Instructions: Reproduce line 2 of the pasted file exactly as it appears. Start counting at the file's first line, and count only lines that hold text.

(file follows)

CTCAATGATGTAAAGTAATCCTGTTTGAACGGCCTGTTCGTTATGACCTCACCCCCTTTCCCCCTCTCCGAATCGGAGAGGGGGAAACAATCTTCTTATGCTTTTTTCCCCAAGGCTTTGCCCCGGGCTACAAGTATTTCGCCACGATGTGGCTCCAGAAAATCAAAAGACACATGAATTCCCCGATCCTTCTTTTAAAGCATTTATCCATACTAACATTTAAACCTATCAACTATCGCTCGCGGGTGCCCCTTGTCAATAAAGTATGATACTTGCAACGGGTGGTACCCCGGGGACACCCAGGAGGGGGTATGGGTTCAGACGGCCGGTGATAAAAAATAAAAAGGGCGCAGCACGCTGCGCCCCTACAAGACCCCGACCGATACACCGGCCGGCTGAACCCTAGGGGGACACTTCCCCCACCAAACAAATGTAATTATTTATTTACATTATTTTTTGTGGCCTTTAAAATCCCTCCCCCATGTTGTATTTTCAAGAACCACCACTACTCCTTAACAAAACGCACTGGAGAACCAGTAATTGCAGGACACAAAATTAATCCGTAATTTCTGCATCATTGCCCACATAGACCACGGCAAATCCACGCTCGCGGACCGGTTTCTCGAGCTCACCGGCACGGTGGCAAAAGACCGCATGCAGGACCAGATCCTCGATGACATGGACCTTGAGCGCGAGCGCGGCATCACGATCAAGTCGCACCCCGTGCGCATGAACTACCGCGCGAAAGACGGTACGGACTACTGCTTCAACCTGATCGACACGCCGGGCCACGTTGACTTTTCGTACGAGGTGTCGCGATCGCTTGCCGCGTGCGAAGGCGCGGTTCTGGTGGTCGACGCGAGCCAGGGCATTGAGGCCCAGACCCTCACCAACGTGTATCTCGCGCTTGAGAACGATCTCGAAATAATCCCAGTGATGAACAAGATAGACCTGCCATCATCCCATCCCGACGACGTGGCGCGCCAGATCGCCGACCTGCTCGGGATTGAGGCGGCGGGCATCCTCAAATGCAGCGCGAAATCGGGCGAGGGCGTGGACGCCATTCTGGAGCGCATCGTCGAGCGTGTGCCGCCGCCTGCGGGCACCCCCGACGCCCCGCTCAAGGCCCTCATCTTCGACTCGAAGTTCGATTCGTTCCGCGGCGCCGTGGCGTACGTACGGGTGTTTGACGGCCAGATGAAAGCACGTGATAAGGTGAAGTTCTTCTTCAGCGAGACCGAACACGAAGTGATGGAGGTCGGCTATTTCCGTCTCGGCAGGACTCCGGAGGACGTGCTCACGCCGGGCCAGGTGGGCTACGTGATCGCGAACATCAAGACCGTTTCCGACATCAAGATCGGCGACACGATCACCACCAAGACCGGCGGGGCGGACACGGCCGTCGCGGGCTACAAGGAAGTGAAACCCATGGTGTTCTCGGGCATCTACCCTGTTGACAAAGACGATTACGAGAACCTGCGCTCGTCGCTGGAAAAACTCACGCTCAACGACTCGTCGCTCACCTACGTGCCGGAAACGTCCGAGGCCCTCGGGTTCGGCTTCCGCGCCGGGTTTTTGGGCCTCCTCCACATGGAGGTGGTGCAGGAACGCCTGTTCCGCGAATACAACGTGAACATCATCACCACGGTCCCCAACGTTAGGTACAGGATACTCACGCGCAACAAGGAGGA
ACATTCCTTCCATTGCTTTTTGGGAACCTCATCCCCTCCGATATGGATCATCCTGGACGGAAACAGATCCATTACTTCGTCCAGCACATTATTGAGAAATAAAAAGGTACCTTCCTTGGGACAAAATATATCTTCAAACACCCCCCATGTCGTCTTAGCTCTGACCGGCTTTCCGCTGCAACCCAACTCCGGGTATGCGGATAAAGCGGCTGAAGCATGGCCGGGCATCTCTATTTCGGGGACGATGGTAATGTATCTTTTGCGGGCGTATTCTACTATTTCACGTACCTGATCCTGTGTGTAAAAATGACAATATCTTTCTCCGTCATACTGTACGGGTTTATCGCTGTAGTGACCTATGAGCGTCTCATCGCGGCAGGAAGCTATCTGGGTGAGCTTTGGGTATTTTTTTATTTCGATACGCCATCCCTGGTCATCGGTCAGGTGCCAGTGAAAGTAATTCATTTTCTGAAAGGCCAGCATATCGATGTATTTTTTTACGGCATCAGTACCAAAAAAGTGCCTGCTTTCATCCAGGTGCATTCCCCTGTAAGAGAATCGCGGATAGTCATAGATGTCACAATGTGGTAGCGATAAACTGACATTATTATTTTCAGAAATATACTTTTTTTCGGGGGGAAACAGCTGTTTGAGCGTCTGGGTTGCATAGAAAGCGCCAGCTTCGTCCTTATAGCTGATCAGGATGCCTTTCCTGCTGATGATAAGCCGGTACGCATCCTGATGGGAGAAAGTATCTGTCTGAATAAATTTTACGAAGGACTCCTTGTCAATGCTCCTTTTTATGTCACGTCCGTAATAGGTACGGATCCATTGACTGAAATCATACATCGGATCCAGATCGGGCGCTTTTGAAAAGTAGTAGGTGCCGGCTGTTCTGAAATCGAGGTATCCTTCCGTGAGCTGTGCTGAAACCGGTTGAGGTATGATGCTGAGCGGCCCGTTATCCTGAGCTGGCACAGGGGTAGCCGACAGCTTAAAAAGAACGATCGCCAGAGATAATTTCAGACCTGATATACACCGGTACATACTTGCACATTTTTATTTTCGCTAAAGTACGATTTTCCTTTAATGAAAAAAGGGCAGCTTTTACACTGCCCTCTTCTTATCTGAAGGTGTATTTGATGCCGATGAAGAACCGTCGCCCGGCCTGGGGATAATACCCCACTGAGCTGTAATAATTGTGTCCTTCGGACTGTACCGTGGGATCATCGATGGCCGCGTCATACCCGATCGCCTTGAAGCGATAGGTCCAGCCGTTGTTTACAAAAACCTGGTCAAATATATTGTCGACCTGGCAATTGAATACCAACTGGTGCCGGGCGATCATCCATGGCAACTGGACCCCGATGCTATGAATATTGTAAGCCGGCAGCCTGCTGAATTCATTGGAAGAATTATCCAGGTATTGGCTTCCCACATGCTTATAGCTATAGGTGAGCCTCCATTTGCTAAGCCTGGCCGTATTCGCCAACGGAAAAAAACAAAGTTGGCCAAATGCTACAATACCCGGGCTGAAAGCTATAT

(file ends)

ACATTCCTTCCATTGCTTTTTGGGAACCTCATCCCCTCCGATATGGATCATCCTGGACGGAAACAGATCCATTACTTCGTCCAGCACATTATTGAGAAATAAAAAGGTACCTTCCTTGGGACAAAATATATCTTCAAACACCCCCCATGTCGTCTTAGCTCTGACCGGCTTTCCGCTGCAACCCAACTCCGGGTATGCGGATAAAGCGGCTGAAGCATGGCCGGGCATCTCTATTTCGGGGACGATGGTAATGTATCTTTTGCGGGCGTATTCTACTATTTCACGTACCTGATCCTGTGTGTAAAAATGACAATATCTTTCTCCGTCATACTGTACGGGTTTATCGCTGTAGTGACCTATGAGCGTCTCATCGCGGCAGGAAGCTATCTGGGTGAGCTTTGGGTATTTTTTTATTTCGATACGCCATCCCTGGTCATCGGTCAGGTGCCAGTGAAAGTAATTCATTTTCTGAAAGGCCAGCATATCGATGTATTTTTTTACGGCATCAGTACCAAAAAAGTGCCTGCTTTCATCCAGGTGCATTCCCCTGTAAGAGAATCGCGGATAGTCATAGATGTCACAATGTGGTAGCGATAAACTGACATTATTATTTTCAGAAATATACTTTTTTTCGGGGGGAAACAGCTGTTTGAGCGTCTGGGTTGCATAGAAAGCGCCAGCTTCGTCCTTATAGCTGATCAGGATGCCTTTCCTGCTGATGATAAGCCGGTACGCATCCTGATGGGAGAAAGTATCTGTCTGAATAAATTTTACGAAGGACTCCTTGTCAATGCTCCTTTTTATGTCACGTCCGTAATAGGTACGGATCCATTGACTGAAATCATACATCGGATCCAGATCGGGCGCTTTTGAAAAGTAGTAGGTGCCGGCTGTTCTGAAATCGAGGTATCCTTCCGTGAGCTGTGCTGAAACCGGTTGAGGTATGATGCTGAGCGGCCCGTTATCCTGAGCTGGCACAGGGGTAGCCGACAGCTTAAAAAGAACGATCGCCAGAGATAATTTCAGACCTGATATACACCGGTACATACTTGCACATTTTTATTTTCGCTAAAGTACGATTTTCCTTTAATGAAAAAAGGGCAGCTTTTACACTGCCCTCTTCTTATCTGAAGGTGTATTTGATGCCGATGAAGAACCGTCGCCCGGCCTGGGGATAATACCCCACTGAGCTGTAATAATTGTGTCCTTCGGACTGTACCGTGGGATCATCGATGGCCGCGTCATACCCGATCGCCTTGAAGCGATAGGTCCAGCCGTTGTTTACAAAAACCTGGTCAAATATATTGTCGACCTGGCAATTGAATACCAACTGGTGCCGGGCGATCATCCATGGCAACTGGACCCCGATGCTATGAATATTGTAAGCCGGCAGCCTGCTGAATTCATTGGAAGAATTATCCAGGTATTGGCTTCCCACATGCTTATAGCTATAGGTGAGCCTCCATTTGCTAAGCCTGGCCGTATTCGCCAACGGAAAAAAACAAAGTTGGCCAAATGCTACAATACCCGGGCTGAAAGCTATAT